On a positive note, still-undefeated and top-ranked Duke has been impressive, beating three top-five teams in a span of 16 days. And still-unranked Maryland hasn't lost since its season opener against Kentucky.

But the rest of the league has been somewhat depressive, what with formerly ranked Florida State and UNC falling all the way out of the Top 25, and preseason top-10 NC State tumbling to the 20s (although the Wolfpack, winner of six straight, have looked a lot more impressive of late). Even Virginia Tech, the surprise team of the league with a 7-0 start, has succumbed to reality, losing four of its past six.

What will league play bring? We shall see.

Brett Edgerton and Jason King contributed to this report. Before Monday's league openers, make sure to read Dana O'Neil's Big East primer and Eamonn Brennan's Big Ten primer.

The best from Saturday's games

By Jason King

Here are a few things that caught my attention while watching games on Saturday:

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Alex Trautwig/Getty ImagesTyler Haws brought back the type of scoring that's been missing at BYU since Jimmer Fredette.

1. Saturday's top performance was turned in by BYU's Tyler Haws, who did his best Jimmer Fredette impersonation by scoring 42 points in the Cougars' 97-71 victory over Virginia Tech in Salt Lake City. Haws had 29 points in the first half, when he went 9-of-13 from the field and connected on six of eight 3-point attempts. BYU's defense also deserves praise for holding Hokies guard Erick Green to 12 points on 4-of-17 shooting. Green entered the game averaging 25.4 points for a Virginia Tech squad (9-4) which has fizzled after a 7-0 start that included a victory against Oklahoma State.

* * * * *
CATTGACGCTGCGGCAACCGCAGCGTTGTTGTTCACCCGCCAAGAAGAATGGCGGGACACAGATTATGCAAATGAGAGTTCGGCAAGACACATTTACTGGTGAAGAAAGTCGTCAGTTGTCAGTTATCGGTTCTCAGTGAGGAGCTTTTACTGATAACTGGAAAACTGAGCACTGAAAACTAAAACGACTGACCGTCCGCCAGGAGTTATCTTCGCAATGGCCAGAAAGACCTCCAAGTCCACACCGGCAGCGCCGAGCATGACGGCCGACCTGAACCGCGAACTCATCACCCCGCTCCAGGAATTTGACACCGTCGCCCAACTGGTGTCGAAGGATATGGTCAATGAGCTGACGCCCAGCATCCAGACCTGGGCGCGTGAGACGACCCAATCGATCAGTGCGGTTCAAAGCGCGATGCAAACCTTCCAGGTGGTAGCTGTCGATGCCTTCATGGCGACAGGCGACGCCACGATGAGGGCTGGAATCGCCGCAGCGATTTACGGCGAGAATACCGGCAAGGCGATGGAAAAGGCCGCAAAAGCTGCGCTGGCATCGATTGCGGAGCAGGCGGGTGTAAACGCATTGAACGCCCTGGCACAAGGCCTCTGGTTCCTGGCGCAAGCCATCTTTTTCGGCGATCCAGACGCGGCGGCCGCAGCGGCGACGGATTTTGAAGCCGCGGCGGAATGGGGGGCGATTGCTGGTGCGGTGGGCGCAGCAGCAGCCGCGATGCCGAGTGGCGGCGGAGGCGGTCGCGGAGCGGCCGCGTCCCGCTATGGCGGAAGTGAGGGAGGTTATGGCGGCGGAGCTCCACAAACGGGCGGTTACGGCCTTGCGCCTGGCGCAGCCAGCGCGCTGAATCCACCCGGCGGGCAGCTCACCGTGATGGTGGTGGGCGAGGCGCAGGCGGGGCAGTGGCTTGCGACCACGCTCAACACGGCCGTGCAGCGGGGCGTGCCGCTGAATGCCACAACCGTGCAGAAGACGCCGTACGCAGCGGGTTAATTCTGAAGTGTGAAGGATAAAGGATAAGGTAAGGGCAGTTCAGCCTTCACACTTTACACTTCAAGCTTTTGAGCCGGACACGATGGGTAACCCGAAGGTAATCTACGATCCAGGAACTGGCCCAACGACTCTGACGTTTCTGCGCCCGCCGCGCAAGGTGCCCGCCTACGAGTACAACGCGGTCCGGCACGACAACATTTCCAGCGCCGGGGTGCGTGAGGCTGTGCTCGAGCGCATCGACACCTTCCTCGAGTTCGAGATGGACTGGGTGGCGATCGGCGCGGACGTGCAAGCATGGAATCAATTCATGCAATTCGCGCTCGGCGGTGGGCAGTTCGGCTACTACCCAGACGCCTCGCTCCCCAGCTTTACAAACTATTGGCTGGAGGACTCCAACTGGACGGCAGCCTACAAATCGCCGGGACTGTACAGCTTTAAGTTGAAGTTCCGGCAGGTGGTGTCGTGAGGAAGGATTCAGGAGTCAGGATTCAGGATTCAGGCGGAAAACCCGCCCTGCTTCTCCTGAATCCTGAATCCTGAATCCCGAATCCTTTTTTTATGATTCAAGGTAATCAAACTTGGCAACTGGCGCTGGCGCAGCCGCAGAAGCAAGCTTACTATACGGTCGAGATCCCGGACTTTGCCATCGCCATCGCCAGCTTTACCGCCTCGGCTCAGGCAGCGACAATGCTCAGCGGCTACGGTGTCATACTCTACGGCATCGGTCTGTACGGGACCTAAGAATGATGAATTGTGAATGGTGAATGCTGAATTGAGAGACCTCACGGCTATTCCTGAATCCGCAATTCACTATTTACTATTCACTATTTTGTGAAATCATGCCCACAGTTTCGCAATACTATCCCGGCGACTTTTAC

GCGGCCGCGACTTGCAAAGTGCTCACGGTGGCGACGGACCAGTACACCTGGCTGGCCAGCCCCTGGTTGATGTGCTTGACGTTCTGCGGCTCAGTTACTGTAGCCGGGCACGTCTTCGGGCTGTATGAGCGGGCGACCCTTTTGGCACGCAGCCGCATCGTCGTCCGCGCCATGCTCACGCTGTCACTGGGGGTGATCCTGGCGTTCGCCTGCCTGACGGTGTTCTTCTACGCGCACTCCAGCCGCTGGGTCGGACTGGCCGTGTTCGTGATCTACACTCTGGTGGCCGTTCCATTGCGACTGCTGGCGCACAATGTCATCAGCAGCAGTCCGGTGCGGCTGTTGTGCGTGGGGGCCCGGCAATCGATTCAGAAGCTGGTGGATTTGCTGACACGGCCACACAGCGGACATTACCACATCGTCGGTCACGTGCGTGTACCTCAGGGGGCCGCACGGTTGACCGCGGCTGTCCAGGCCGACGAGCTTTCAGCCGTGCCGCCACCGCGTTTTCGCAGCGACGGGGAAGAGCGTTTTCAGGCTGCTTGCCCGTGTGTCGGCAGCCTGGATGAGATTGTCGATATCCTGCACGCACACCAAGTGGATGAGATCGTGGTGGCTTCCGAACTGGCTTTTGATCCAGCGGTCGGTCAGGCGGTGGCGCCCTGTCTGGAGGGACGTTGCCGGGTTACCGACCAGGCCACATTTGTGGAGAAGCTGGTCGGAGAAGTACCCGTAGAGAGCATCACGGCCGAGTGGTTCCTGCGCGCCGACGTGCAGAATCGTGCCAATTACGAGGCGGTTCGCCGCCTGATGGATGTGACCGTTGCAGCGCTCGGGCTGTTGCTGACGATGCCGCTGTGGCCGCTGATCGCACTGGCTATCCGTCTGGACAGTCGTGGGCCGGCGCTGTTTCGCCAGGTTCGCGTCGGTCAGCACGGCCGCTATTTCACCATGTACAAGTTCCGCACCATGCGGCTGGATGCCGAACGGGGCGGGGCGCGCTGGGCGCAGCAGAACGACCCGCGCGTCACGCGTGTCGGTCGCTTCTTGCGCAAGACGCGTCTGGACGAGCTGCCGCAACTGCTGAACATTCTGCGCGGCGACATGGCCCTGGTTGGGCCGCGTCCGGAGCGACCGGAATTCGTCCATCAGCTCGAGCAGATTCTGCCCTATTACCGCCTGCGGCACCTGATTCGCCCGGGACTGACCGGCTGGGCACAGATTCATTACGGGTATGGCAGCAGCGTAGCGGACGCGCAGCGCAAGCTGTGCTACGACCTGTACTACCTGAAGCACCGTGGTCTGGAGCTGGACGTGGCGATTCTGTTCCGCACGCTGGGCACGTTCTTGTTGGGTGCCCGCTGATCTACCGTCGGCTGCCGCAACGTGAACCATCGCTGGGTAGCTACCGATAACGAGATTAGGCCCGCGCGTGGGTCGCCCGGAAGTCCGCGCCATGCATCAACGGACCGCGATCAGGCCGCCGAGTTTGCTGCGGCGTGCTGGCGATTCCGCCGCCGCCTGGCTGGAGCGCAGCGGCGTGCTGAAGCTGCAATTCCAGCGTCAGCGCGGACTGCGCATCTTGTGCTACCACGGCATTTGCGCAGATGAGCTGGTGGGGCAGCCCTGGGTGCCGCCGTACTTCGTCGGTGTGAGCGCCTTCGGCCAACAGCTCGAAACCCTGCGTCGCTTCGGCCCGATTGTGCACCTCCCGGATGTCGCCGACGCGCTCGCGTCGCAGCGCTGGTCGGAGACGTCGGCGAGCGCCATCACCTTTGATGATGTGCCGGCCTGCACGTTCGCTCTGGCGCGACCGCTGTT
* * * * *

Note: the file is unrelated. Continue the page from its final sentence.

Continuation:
2. I don't understand the people who say Duke has hit its ceiling and that the Blue Devils aren't going to get any better. Um, why not? Rasheed Sulaimon is a freshman who has played 12 college basketball games. Sophomore Quinn Cook, who saw limited action last season, is seven weeks deep into his first season as the Blue Devils' point guard.

Why would anyone think those players wouldn't improve as the season progresses? With Cook and Sulaimon trending upward and with Mason Plumlee increasing his lead in the national player of the year race -- he had 22 points, 13 boards and 5 assists in Saturday's 90-77 win over Santa Clara -- I think Duke will continue to get better. And that's scary.

3. I'm sure most people would agree with me, so this may not be a very bold statement, but if the season ended today, I'd vote Louisville's Russ Smith as a first-team All-American. And I wouldn't hesitate. Smith had 21 points, 7 rebounds and 3 steals in Saturday's 80-77 victory over Kentucky and was especially huge down the stretch. If Smith continues to perform at a high level -- and there's no reason to believe he won't -- I think Louisville will be the team to beat in March and April.

Chane Behanan is playing like a beast, Gorgui Dieng will be back in rhythm within a week or two, Wayne Blackshear will continue to improve and, defensively, the Cardinals will be as good as any team around. Throw in a Hall of Fame coach on the sideline and one of America's best floor leaders (Peyton Siva) at point guard and it's hard to be anything but optimistic about Louisville's future.

4. Kentucky showed some encouraging signs in Saturday's loss, mainly at the point guard spot, where Ryan Harrow finished with 17 points on 8-of-15 shooting. He did not commit a turnover in 39 minutes. But he also had just three assists. Even when Harrow is playing well, it's clear that this UK team doesn't have much of a shot to repeat as NCAA champions. Even winning an SEC title will be a challenge.

The Wildcats don't have a true scorer in the post, they lack an elite level point guard, have zero depth in the backcourt and don't have a leader. That doesn't mean this team can't be very, very good. I just don't expect to see Kentucky in Atlanta come March. Enjoy it while you can, Big Blue haters. The Cats won't be down for long.

5. Nice win for North Carolina against UNLV, but this Tar Heels team still looks soft to me, both physically and mentally. Maybe I'm still having trouble shaking the memories of that Texas loss when the Longhorns made UNC -- particularly its guards -- look foolish.

To read the full post on observations from the final Saturday of 2012, click here.